I think the source of my latest move can be quickly accessed by viewing the illustrating image. It’s from my 2007 trip back to the Bay Area to visit with friends.
I think that trip just triggered the inevitable – the longing to go home.
I love Vermont, but at heart, whenever I think of home it’s a warm balmy breeze with a hint of salt, eucalyptus, acacia, and bay laurel. It’s the cathedral vault of towering redwoods, a thick carpet of soft red needles under my feet.
Vermont is truly lush and green about 4-5 months of the year, and that’s a wonderful thing, but the rest of the year it is an exercise in survival.
I don’t mind the golden brown hills of Northern California at all – in fact I think they are beautiful. It’s the cruelness of the human factor that mars the yellow beauty of the California landscape with its billboards, malls, and boring Bauhaus inspired architecture, or worse the factory farms that leach all our water and ruin the fertile soils of the central valley.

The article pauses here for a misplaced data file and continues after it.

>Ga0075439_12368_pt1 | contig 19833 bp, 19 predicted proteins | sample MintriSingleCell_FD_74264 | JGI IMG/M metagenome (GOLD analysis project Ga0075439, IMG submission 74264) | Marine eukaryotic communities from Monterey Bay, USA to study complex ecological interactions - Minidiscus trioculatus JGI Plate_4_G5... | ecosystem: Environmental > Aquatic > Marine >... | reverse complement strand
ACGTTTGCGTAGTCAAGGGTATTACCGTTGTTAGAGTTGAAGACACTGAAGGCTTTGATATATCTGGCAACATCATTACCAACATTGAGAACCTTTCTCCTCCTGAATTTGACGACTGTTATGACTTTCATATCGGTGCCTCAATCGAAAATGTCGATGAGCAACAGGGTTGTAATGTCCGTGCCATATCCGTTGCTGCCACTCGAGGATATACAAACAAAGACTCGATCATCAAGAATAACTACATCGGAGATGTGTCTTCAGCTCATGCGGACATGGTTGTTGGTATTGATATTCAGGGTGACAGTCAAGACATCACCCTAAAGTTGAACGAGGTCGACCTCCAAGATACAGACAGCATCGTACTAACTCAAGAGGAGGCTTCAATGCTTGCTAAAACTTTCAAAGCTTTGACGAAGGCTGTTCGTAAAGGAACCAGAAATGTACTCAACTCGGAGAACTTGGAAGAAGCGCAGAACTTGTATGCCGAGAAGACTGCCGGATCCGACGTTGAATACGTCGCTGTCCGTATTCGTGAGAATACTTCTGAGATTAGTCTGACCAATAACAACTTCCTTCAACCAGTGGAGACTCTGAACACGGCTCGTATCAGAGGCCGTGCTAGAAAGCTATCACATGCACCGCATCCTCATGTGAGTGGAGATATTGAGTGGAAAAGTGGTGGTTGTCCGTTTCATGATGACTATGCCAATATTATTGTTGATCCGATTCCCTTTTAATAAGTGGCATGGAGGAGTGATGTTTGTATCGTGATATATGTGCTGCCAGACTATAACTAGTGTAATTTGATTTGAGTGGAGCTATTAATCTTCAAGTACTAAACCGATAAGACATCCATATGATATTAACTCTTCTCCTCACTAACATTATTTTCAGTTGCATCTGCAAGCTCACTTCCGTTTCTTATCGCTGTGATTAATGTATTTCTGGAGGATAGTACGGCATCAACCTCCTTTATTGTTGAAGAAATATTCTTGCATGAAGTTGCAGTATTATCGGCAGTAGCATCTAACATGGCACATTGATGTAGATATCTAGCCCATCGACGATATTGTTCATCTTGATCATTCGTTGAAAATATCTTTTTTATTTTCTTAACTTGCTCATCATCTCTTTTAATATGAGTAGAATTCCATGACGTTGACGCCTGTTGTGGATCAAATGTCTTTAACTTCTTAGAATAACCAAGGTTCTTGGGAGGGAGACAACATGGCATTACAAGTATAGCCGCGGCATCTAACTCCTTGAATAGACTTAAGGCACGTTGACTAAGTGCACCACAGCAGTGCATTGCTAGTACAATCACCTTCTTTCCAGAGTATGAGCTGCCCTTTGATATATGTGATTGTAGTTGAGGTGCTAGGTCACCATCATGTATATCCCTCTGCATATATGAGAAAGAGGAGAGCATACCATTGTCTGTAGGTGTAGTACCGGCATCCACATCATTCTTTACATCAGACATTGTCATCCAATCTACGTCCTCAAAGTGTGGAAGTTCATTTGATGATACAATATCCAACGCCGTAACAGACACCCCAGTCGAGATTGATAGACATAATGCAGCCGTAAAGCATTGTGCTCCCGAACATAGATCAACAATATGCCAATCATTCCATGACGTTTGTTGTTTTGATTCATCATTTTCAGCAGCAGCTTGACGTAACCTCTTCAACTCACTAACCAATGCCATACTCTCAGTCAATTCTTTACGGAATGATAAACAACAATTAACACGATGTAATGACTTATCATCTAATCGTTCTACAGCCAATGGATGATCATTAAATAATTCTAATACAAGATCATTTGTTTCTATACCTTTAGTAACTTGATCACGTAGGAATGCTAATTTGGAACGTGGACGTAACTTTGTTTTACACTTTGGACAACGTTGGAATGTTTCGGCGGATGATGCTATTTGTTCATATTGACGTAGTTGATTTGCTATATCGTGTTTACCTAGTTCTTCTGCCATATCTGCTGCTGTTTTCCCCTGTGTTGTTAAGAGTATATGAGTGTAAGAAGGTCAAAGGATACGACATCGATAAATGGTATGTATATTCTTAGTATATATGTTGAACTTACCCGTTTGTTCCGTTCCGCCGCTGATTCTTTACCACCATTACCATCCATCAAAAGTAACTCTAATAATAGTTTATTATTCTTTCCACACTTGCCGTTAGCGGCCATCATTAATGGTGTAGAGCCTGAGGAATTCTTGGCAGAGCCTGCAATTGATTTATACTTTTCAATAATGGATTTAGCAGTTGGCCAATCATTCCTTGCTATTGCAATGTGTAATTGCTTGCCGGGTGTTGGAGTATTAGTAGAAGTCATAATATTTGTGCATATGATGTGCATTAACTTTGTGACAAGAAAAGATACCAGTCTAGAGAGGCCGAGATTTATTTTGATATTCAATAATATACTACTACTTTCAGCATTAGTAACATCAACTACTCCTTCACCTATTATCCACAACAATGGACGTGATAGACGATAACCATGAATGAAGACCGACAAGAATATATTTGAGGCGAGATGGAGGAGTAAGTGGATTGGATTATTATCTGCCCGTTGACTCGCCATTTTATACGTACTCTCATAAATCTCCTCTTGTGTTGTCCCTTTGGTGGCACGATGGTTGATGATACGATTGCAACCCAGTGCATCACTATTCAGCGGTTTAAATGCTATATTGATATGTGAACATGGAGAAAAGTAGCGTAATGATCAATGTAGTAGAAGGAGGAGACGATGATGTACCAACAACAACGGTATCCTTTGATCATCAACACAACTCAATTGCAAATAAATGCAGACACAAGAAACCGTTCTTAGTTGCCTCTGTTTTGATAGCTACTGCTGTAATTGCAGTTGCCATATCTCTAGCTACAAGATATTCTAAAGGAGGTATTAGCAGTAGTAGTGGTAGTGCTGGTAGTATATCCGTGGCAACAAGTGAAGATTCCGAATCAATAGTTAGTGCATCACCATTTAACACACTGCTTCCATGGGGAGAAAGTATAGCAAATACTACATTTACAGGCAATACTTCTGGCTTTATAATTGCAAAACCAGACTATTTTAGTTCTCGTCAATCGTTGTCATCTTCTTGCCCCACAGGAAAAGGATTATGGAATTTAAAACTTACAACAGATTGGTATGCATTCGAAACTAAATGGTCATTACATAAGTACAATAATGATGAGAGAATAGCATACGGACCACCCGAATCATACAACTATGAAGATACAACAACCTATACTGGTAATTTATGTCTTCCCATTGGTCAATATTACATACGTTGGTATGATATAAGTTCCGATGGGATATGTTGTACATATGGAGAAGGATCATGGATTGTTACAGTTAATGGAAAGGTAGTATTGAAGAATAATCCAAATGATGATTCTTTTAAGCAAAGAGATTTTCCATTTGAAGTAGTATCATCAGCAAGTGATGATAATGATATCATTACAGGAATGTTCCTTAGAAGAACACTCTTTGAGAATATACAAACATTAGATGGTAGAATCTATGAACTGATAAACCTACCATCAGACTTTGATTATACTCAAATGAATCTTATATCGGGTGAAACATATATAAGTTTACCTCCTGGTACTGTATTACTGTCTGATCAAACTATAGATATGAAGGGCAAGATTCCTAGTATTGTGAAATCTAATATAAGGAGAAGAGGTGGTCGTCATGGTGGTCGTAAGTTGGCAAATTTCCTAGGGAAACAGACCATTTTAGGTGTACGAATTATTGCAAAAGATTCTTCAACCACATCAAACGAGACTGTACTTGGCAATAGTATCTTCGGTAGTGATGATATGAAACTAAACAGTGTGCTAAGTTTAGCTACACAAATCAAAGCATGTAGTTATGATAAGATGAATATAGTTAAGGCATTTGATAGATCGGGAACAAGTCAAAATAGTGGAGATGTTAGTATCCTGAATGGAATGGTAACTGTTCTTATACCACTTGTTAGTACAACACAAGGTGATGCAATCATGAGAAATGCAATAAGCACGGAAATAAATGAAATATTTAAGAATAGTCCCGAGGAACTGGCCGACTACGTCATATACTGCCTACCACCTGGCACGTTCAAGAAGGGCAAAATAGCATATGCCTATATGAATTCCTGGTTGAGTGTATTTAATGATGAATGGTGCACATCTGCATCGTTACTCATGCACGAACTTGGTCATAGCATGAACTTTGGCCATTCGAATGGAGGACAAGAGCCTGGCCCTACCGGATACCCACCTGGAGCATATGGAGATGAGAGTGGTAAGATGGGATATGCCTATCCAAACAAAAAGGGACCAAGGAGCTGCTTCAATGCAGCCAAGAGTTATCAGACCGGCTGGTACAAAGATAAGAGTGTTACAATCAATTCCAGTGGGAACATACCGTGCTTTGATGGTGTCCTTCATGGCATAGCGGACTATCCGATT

When I tell people where I’m going there are is a diversity of reactions from sneering (everyone thinks of Hollywood) to astonishment that I would want to go someplace where “EVERYONE” else is leaving.
Everyone is actually a relative term. For those of us that are native all those folks that arrived from all over to take our jobs, raise our taxes, push up our property values, spread malls and ugly condos all over our once lush hills, and generally make it impossible for this Californian to go home for twenty years are welcome to their exodus. I’m going home to the land where I was born, the land where my father was born, and his father before him. I’ll be happy if I can be a fisherman, a farmer, even to work a simple but meaningful job, or better yet work from home on my computer while take some time to grow some fruit and vegetables. I don’t need a condo, an SUV, a boat, or a fat mortgage.
Oh, but I will be doing a few wine tours this summer. I’ll tell you all about it.